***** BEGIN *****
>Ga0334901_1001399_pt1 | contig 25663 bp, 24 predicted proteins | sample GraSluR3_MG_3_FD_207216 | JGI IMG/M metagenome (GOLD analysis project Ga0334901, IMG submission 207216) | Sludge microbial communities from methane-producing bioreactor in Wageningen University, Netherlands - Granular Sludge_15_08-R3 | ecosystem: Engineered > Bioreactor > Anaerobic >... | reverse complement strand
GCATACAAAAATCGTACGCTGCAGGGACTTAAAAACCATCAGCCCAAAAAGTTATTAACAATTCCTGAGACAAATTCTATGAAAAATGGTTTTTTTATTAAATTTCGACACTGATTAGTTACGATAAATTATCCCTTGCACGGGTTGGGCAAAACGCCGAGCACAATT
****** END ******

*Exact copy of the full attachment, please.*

>Ga0334901_1001399_pt1 | contig 25663 bp, 24 predicted proteins | sample GraSluR3_MG_3_FD_207216 | JGI IMG/M metagenome (GOLD analysis project Ga0334901, IMG submission 207216) | Sludge microbial communities from methane-producing bioreactor in Wageningen University, Netherlands - Granular Sludge_15_08-R3 | ecosystem: Engineered > Bioreactor > Anaerobic >... | reverse complement strand
GCATACAAAAATCGTACGCTGCAGGGACTTAAAAACCATCAGCCCAAAAAGTTATTAACAATTCCTGAGACAAATTCTATGAAAAATGGTTTTTTTATTAAATTTCGACACTGATTAGTTACGATAAATTATCCCTTGCACGGGTTGGGCAAAACGCCGAGCACAATT